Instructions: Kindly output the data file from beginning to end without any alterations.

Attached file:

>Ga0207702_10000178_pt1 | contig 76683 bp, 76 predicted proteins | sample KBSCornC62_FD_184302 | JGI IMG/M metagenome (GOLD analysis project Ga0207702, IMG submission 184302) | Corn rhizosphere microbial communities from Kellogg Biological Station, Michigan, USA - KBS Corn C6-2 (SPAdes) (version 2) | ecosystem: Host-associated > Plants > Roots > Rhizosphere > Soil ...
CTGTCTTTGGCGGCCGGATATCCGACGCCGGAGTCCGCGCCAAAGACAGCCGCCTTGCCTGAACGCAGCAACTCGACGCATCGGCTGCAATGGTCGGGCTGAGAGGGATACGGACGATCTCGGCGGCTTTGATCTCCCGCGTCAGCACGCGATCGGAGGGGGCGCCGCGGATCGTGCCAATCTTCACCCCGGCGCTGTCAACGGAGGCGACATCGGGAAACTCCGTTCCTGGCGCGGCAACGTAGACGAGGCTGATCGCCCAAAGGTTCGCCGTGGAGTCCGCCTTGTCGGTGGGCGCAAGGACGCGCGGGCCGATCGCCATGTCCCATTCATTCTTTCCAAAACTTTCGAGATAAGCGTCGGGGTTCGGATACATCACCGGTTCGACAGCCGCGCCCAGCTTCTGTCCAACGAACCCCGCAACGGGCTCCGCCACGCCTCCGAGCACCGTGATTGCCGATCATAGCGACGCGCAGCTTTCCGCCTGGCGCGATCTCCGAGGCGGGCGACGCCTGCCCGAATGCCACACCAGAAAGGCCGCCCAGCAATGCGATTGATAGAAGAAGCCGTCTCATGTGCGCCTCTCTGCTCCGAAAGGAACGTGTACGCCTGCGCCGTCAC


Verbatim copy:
>Ga0207702_10000178_pt1 | contig 76683 bp, 76 predicted proteins | sample KBSCornC62_FD_184302 | JGI IMG/M metagenome (GOLD analysis project Ga0207702, IMG submission 184302) | Corn rhizosphere microbial communities from Kellogg Biological Station, Michigan, USA - KBS Corn C6-2 (SPAdes) (version 2) | ecosystem: Host-associated > Plants > Roots > Rhizosphere > Soil ...
CTGTCTTTGGCGGCCGGATATCCGACGCCGGAGTCCGCGCCAAAGACAGCCGCCTTGCCTGAACGCAGCAACTCGACGCATCGGCTGCAATGGTCGGGCTGAGAGGGATACGGACGATCTCGGCGGCTTTGATCTCCCGCGTCAGCACGCGATCGGAGGGGGCGCCGCGGATCGTGCCAATCTTCACCCCGGCGCTGTCAACGGAGGCGACATCGGGAAACTCCGTTCCTGGCGCGGCAACGTAGACGAGGCTGATCGCCCAAAGGTTCGCCGTGGAGTCCGCCTTGTCGGTGGGCGCAAGGACGCGCGGGCCGATCGCCATGTCCCATTCATTCTTTCCAAAACTTTCGAGATAAGCGTCGGGGTTCGGATACATCACCGGTTCGACAGCCGCGCCCAGCTTCTGTCCAACGAACCCCGCAACGGGCTCCGCCACGCCTCCGAGCACCGTGATTGCCGATCATAGCGACGCGCAGCTTTCCGCCTGGCGCGATCTCCGAGGCGGGCGACGCCTGCCCGAATGCCACACCAGAAAGGCCGCCCAGCAATGCGATTGATAGAAGAAGCCGTCTCATGTGCGCCTCTCTGCTCCGAAAGGAACGTGTACGCCTGCGCCGTCAC